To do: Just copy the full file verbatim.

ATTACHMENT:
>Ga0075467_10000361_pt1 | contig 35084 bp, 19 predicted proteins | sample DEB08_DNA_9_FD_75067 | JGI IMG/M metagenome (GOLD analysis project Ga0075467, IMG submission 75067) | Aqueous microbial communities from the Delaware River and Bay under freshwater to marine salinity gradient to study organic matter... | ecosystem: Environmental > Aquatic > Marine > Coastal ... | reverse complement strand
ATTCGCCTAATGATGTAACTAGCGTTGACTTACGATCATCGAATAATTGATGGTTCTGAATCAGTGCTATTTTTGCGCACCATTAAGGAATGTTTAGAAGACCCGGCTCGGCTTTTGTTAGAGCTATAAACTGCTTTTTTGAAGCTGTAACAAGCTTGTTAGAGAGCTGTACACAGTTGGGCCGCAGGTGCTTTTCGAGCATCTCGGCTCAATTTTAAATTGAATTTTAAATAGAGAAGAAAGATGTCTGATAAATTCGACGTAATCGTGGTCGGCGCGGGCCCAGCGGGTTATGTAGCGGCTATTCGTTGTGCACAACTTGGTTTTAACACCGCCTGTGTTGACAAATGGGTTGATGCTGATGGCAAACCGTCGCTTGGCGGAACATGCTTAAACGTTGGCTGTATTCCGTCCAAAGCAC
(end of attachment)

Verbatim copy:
>Ga0075467_10000361_pt1 | contig 35084 bp, 19 predicted proteins | sample DEB08_DNA_9_FD_75067 | JGI IMG/M metagenome (GOLD analysis project Ga0075467, IMG submission 75067) | Aqueous microbial communities from the Delaware River and Bay under freshwater to marine salinity gradient to study organic matter... | ecosystem: Environmental > Aquatic > Marine > Coastal ... | reverse complement strand
ATTCGCCTAATGATGTAACTAGCGTTGACTTACGATCATCGAATAATTGATGGTTCTGAATCAGTGCTATTTTTGCGCACCATTAAGGAATGTTTAGAAGACCCGGCTCGGCTTTTGTTAGAGCTATAAACTGCTTTTTTGAAGCTGTAACAAGCTTGTTAGAGAGCTGTACACAGTTGGGCCGCAGGTGCTTTTCGAGCATCTCGGCTCAATTTTAAATTGAATTTTAAATAGAGAAGAAAGATGTCTGATAAATTCGACGTAATCGTGGTCGGCGCGGGCCCAGCGGGTTATGTAGCGGCTATTCGTTGTGCACAACTTGGTTTTAACACCGCCTGTGTTGACAAATGGGTTGATGCTGATGGCAAACCGTCGCTTGGCGGAACATGCTTAAACGTTGGCTGTATTCCGTCCAAAGCAC